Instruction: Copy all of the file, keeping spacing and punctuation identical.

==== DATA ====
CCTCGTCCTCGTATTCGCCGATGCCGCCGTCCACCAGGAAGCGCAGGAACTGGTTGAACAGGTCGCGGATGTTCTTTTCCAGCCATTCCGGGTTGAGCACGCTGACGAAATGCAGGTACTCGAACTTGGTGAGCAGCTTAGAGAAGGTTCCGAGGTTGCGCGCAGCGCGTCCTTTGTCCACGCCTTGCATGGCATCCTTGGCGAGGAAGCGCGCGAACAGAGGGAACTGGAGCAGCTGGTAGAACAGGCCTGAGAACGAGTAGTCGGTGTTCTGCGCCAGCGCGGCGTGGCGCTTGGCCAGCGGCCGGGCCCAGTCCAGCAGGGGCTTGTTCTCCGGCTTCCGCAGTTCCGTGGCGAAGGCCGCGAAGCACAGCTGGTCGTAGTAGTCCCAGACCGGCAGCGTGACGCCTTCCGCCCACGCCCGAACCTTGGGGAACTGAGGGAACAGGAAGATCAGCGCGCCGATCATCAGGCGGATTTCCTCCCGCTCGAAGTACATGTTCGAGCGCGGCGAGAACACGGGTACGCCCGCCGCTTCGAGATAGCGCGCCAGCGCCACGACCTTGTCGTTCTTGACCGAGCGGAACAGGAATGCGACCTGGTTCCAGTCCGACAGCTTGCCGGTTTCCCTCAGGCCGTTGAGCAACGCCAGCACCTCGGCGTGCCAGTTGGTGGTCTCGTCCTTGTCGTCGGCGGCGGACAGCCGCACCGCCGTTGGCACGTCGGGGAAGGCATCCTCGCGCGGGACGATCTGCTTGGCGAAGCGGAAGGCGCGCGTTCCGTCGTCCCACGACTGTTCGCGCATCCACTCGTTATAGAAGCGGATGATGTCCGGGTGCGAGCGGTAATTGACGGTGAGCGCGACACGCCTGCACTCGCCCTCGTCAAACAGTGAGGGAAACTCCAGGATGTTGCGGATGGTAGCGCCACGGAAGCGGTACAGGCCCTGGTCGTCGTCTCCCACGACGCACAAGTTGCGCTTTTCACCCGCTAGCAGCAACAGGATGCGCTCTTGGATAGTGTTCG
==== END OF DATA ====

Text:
CCTCGTCCTCGTATTCGCCGATGCCGCCGTCCACCAGGAAGCGCAGGAACTGGTTGAACAGGTCGCGGATGTTCTTTTCCAGCCATTCCGGGTTGAGCACGCTGACGAAATGCAGGTACTCGAACTTGGTGAGCAGCTTAGAGAAGGTTCCGAGGTTGCGCGCAGCGCGTCCTTTGTCCACGCCTTGCATGGCATCCTTGGCGAGGAAGCGCGCGAACAGAGGGAACTGGAGCAGCTGGTAGAACAGGCCTGAGAACGAGTAGTCGGTGTTCTGCGCCAGCGCGGCGTGGCGCTTGGCCAGCGGCCGGGCCCAGTCCAGCAGGGGCTTGTTCTCCGGCTTCCGCAGTTCCGTGGCGAAGGCCGCGAAGCACAGCTGGTCGTAGTAGTCCCAGACCGGCAGCGTGACGCCTTCCGCCCACGCCCGAACCTTGGGGAACTGAGGGAACAGGAAGATCAGCGCGCCGATCATCAGGCGGATTTCCTCCCGCTCGAAGTACATGTTCGAGCGCGGCGAGAACACGGGTACGCCCGCCGCTTCGAGATAGCGCGCCAGCGCCACGACCTTGTCGTTCTTGACCGAGCGGAACAGGAATGCGACCTGGTTCCAGTCCGACAGCTTGCCGGTTTCCCTCAGGCCGTTGAGCAACGCCAGCACCTCGGCGTGCCAGTTGGTGGTCTCGTCCTTGTCGTCGGCGGCGGACAGCCGCACCGCCGTTGGCACGTCGGGGAAGGCATCCTCGCGCGGGACGATCTGCTTGGCGAAGCGGAAGGCGCGCGTTCCGTCGTCCCACGACTGTTCGCGCATCCACTCGTTATAGAAGCGGATGATGTCCGGGTGCGAGCGGTAATTGACGGTGAGCGCGACACGCCTGCACTCGCCCTCGTCAAACAGTGAGGGAAACTCCAGGATGTTGCGGATGGTAGCGCCACGGAAGCGGTACAGGCCCTGGTCGTCGTCTCCCACGACGCACAAGTTGCGCTTTTCACCCGCTAGCAGCAACAGGATGCGCTCTTGGATAGTGTTCG